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John O | September 2018

New shape-changing, 3-D printed material stores energy like the grip of an eagle

By Josh Perry, Editor


Researchers at Queen Mary University of London (U.K.) and the University of Cambridge (U.K.) have developed a new auxetic material that can store energy by collapsing on itself to increase its density but also has smooth curves (rather than the typical sharp corners) to allow for repeated deformations.


The new material folds into itself to store energy, like an eagle’s claw gripping prey. (Wikimedia Commons)


According to a report from Queen Mary University, “The work lays the basis for designs of lightweight 3D supports, which also fold in specific ways and store energy which could be released on demand.”


Researchers believe that these “smart” materials can replace devices or robots because the functionality is built into the material design. Auxetic materials do not bulge when squeezed, but rather collapse in all directions, which stores the energy inside.


This new version of auxetic material can be shaped on demand through 3-D printing and can be designed into lattices with unique thermal expansion behavior. Its expansion properties can be varied to match a temperature gradient depending on its proximity to the heat source.


The research was recently published in Frontiers in Materials. The abstract stated:


“Stress distribution has led to the design of both tough and lightweight materials. Truss structures distribute stress well and are commonly used to design lightweight materials for applications experiencing low strains. In 3D lattices, however, few structures allow high elastic compression and tunable deformation.


“This is especially true for auxetic material designs, such as the prototypical re-entrant honeycomb with sharp corners, which are particularly susceptible to stress concentrations. There is a pressing need for lightweight lattice designs that are dynamic, as well as resistant to fatigue. Truss designs based on hinged structures exist in nature and delocalize stress rather than concentrating it in small areas.


“They have inspired us to develop s-hinge shaped elastic unit cell elements from which new classes of architected modular 2D and 3D lattices can be printed or assembled. These lattices feature locally tunable Poisson ratios (auxetic), large elastic deformations without fatigue, as well as mechanical switching between multistable states.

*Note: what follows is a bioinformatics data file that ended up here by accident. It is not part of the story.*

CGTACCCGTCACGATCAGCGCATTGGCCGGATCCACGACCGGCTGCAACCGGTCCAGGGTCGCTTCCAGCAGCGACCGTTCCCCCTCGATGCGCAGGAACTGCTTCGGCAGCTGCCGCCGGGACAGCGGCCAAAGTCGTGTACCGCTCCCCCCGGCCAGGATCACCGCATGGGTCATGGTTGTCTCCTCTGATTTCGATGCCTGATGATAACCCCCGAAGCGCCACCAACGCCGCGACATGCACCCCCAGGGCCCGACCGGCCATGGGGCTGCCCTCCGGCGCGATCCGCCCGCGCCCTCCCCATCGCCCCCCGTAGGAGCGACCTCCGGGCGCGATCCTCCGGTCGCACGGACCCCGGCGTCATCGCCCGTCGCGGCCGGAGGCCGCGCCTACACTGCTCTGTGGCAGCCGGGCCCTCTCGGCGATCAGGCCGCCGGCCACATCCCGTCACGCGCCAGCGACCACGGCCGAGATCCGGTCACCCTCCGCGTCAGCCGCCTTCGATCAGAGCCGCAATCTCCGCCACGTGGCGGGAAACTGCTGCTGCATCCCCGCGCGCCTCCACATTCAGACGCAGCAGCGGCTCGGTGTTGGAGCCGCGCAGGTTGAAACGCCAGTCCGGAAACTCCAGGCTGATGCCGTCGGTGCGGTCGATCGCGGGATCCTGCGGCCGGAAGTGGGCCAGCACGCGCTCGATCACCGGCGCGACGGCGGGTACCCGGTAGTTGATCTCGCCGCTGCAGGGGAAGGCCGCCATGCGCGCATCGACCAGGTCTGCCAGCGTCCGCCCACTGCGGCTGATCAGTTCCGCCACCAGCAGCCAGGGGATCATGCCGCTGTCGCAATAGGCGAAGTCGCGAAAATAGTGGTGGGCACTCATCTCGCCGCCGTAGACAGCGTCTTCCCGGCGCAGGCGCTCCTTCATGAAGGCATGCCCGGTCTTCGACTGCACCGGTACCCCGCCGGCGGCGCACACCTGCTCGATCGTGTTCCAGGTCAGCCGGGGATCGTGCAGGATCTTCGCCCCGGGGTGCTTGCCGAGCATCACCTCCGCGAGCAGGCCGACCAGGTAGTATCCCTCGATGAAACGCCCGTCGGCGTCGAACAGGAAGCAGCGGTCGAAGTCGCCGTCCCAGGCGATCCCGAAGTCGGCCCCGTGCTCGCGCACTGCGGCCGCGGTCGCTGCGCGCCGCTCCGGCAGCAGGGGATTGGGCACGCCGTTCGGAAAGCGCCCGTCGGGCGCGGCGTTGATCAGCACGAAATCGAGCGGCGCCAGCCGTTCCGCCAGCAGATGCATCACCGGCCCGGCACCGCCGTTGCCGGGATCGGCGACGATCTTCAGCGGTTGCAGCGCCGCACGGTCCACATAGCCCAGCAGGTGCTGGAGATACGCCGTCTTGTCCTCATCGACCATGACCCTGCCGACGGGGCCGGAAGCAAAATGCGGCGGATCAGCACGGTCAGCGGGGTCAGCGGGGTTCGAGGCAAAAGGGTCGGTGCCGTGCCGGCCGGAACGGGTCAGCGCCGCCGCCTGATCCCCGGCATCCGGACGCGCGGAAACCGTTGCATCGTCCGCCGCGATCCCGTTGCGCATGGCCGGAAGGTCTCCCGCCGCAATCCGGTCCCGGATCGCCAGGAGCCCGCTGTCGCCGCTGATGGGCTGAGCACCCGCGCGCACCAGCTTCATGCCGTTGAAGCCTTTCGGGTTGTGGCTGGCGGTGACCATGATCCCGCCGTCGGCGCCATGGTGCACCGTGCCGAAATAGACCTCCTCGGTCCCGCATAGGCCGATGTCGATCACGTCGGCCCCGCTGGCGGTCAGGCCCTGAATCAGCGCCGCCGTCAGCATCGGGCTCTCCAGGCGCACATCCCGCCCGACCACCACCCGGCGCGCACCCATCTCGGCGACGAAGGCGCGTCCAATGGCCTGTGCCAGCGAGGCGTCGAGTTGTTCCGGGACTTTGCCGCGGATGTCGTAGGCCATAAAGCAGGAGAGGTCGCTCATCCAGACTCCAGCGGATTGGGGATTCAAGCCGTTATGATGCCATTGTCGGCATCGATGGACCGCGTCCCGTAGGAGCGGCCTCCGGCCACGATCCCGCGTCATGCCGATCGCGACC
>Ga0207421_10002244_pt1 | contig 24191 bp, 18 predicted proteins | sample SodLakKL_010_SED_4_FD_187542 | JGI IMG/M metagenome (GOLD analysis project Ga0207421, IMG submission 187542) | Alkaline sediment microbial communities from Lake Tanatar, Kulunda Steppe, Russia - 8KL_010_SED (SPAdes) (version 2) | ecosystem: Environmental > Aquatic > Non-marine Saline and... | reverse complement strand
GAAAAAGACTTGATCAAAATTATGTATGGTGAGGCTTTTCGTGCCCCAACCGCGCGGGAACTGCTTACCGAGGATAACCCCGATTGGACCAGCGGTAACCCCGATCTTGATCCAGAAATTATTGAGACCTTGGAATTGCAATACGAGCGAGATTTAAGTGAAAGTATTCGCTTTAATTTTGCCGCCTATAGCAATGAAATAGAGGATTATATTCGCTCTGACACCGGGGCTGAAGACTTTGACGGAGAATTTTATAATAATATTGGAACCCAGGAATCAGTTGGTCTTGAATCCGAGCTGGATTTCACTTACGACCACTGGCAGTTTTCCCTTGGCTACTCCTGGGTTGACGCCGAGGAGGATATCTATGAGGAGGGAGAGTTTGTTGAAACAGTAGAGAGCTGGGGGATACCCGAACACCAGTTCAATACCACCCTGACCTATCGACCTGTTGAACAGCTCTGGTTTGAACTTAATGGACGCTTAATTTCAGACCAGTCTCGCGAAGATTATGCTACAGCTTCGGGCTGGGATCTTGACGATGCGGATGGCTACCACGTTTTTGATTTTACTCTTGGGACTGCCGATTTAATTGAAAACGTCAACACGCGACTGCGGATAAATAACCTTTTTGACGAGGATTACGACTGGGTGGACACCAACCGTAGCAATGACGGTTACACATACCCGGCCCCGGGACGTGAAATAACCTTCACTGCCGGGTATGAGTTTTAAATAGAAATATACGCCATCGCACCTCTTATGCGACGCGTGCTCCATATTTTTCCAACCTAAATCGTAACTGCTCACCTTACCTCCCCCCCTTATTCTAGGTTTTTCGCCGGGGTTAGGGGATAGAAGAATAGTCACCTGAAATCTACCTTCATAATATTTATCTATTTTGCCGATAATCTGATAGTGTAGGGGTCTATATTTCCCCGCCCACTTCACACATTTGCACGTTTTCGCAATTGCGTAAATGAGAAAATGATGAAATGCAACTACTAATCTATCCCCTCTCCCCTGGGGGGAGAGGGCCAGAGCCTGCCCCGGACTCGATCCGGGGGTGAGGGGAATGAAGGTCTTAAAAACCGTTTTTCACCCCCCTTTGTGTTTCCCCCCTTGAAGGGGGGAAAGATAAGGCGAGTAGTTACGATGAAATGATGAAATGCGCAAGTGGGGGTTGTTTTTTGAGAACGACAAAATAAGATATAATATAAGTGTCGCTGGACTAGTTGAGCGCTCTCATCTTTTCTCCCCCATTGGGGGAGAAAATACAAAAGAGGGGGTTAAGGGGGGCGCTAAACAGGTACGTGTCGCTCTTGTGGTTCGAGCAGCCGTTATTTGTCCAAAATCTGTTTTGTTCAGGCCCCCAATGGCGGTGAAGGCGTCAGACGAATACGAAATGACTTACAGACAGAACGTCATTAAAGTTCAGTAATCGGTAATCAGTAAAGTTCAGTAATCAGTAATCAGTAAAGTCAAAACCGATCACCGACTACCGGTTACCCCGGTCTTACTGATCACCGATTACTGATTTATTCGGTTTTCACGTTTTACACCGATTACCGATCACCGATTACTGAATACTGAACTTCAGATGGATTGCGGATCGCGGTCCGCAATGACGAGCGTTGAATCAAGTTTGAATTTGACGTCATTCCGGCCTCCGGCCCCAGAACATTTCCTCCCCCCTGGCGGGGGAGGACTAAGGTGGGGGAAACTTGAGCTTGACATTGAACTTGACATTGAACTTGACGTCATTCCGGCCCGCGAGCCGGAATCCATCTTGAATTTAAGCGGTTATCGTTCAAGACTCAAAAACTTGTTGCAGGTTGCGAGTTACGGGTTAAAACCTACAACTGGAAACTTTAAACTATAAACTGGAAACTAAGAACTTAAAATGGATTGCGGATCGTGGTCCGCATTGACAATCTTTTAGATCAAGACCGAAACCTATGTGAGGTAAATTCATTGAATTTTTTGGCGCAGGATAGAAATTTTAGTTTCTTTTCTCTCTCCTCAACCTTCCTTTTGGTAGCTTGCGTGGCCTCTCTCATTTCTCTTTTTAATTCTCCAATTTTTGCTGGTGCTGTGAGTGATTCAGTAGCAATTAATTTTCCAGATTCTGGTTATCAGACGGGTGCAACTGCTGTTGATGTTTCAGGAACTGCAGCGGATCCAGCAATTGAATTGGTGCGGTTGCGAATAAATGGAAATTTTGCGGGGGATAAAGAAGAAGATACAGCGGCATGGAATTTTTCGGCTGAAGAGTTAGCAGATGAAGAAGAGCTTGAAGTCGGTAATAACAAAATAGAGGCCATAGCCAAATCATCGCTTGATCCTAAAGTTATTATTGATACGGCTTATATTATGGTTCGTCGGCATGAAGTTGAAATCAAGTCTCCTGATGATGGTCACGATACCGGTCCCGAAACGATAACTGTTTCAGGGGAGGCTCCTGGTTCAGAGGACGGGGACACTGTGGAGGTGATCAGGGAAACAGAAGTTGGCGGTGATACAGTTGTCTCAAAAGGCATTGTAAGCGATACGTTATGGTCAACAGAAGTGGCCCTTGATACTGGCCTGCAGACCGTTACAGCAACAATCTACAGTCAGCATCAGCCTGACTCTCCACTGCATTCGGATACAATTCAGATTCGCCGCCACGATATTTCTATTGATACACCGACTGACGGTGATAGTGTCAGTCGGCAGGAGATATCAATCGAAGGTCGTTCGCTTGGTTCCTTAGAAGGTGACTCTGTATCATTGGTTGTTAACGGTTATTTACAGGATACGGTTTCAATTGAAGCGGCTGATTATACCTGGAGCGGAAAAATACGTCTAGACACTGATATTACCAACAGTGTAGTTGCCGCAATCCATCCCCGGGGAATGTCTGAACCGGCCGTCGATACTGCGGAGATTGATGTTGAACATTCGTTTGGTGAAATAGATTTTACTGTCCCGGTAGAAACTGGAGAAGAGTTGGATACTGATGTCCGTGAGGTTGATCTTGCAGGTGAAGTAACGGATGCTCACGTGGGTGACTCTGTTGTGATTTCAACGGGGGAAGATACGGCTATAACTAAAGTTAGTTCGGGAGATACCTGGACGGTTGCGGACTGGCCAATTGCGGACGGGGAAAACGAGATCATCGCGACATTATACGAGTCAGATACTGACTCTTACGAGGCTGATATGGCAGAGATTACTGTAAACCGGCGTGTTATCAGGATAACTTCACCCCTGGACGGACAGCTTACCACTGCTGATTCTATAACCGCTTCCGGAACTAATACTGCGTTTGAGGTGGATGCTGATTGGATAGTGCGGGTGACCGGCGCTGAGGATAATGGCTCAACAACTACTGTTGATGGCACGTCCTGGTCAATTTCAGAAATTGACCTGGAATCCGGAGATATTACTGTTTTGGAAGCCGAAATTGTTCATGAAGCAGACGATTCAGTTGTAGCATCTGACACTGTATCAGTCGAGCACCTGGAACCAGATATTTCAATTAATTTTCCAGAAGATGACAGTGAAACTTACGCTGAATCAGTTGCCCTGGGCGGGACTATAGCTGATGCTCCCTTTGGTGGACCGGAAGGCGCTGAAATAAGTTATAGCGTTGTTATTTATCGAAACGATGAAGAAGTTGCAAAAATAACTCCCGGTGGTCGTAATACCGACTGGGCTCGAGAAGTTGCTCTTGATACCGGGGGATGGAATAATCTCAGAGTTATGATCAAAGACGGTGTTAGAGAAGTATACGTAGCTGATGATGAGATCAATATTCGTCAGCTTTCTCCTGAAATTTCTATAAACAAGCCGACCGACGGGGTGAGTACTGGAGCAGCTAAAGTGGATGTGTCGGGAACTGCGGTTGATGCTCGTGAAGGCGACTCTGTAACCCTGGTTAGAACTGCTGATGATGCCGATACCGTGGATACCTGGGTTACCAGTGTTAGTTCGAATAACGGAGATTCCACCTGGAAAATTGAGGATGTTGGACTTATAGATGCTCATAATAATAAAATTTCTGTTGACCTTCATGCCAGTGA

“We demonstrate 3D printed structures with stress delocalization that enables macroscopic 30% cyclable elastic strains, far exceeding those intrinsic to the materials that constitute them (6%). We also present a simple semi-analytical model of the deformations which is able to predict the mechanical properties of the structures within <5% error of experimental measurements from a few parameters such as dimensions and material properties.


“Using this model, we discovered and experimentally verified a critical angle of the s-hinge enabling bistable transformations between auxetic and normal materials. The dynamic modeling tools developed here could be used for complex 3D designs from any 3D printable material (metals, ceramics, and polymers). Locally tunable deformation and much higher elastic strains than the parent material would enable the next generation of compact, foldable and expandable structures.


“Mixing unit cells with different hinge angles, we designed gradient Poisson's ratio materials, as well as ones with multiple stable states where elastic energy can be stored in latching structures, offering prospects for multi-functional designs.


“Much like the energy efficient Venus flytrap, such structures can store elastic energy and release it on demand when appropriate stimuli are present.”

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